Fresh pricing and license options have been welcomed
Splunk, the San Francisco-based data intelligence platform provider, posted strong results this week on the back of a huge run of customer wins for its sales team: the company added 440 new enterprise customers during the quarter ended October 31, including Airbus, the University of Bristol, Lloyds Banking Group and Crowdstrike.
Third quarter revenues were $626 million, up 30 percent year-over-year. Cloud revenue was $80 million, up 78 percent over last year. Software revenues, which combines income from license and cloud, were $454 million, up 40 percent year-over-year.
Splunk License Revisions Paying Off
Splunk CEO Douglas Merritt talked up a recent shakeup of license and pricing terms (the company discontinued new perpetual license offerings as of November 1), saying “customer feedback so far has been extremely positive.”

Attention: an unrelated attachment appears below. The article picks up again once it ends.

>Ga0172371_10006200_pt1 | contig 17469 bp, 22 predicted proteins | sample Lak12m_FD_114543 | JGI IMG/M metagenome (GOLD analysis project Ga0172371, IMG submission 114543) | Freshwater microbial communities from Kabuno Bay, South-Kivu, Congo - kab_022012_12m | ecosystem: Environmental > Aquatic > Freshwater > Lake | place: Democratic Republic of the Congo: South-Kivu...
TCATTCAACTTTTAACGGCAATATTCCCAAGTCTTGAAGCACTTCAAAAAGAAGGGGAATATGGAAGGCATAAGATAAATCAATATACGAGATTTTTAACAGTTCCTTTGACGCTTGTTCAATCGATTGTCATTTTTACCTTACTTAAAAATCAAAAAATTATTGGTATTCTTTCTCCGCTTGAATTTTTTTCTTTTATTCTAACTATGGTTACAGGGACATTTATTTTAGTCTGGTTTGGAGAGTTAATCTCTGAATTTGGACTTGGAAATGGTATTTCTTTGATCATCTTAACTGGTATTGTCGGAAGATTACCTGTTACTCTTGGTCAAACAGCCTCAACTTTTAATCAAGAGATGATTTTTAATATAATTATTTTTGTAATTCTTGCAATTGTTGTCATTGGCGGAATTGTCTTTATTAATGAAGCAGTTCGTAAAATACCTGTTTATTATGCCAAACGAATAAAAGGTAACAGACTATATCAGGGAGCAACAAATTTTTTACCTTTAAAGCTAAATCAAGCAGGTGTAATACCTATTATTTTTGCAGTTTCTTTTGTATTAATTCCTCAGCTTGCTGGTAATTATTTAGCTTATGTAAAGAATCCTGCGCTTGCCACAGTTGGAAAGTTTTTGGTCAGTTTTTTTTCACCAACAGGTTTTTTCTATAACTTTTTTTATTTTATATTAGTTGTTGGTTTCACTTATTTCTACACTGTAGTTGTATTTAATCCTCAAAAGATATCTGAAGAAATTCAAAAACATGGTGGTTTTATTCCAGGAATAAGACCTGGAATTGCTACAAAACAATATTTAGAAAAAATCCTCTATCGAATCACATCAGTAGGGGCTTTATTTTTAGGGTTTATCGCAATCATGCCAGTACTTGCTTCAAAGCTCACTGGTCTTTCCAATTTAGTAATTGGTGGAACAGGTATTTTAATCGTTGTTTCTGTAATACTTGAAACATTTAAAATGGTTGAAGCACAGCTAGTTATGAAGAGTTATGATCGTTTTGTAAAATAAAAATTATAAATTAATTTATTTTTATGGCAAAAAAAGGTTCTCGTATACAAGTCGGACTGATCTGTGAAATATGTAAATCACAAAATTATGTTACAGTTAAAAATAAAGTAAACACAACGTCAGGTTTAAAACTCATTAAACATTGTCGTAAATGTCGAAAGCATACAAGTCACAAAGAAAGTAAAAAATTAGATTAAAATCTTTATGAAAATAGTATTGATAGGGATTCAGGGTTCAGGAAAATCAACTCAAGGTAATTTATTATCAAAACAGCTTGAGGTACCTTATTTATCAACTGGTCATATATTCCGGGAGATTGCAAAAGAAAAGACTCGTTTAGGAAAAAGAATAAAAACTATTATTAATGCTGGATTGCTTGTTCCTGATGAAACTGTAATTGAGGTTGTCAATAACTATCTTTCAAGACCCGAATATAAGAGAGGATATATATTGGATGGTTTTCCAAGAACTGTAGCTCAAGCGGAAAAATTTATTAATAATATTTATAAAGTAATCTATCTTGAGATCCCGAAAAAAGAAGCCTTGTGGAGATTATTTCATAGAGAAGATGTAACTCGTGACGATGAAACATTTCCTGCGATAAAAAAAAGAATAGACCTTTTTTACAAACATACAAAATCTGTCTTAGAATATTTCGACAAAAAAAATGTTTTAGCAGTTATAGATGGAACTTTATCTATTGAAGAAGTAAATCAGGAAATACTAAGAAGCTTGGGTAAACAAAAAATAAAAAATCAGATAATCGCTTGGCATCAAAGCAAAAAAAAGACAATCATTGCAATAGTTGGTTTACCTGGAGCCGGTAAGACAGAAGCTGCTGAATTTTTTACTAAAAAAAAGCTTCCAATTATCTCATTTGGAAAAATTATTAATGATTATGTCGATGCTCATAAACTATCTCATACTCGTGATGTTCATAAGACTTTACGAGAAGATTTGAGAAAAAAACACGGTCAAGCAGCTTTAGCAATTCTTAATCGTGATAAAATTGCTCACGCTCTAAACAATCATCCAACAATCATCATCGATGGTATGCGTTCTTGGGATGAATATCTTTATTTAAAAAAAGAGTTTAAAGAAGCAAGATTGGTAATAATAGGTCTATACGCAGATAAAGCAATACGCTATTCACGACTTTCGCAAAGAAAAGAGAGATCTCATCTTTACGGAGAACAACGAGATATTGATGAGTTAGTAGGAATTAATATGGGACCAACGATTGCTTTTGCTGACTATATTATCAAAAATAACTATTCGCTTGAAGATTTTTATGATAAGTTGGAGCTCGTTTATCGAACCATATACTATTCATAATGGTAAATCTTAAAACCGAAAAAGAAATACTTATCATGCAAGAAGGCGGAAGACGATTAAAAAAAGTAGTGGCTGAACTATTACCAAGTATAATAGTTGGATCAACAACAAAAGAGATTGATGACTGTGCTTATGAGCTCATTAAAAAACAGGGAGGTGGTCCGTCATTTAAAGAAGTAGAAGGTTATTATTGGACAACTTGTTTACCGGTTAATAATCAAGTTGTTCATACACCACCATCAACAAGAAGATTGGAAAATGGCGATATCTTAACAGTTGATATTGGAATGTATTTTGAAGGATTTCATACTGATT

The company has been working to provide more variety in how customers pay to ingest and analyse data on its platform. Beyond the broader brush ending of perpetual licenses, it has rolled out a trio of alternative payment options.
A Predictive Pricing Program (PPP) offers pricing to customers based on predefined volume tiers, up to unlimited ingestion. (Customers can consume up to the maximum in each tier for a single price). Infrastructure-based pricing meanwhile is based on the compute capacity consumed rather than data volume ingested. And so-called Rapid Adoption Packages are designed for specific IT and security use cases; these can scale up in data volume depending on the use case.
The company updated its previous guidance for its fiscal year 2020 (ending January 31, 2020), saying total revenues are expected to be approximately $2.35 billion (up from $2.30 billion). Splunk continues to burn cash and posted a net loss of $57.6 million for the quarter.
It has made a series of acquisitions in recent months, including deals to buy SignalFx (for $1.05 billion in August); a month later Omnition, a SaaS company that provides microservices monitoring and then in October annoucing its intent to buy Streamlio, an open source company that does real-time stream processing.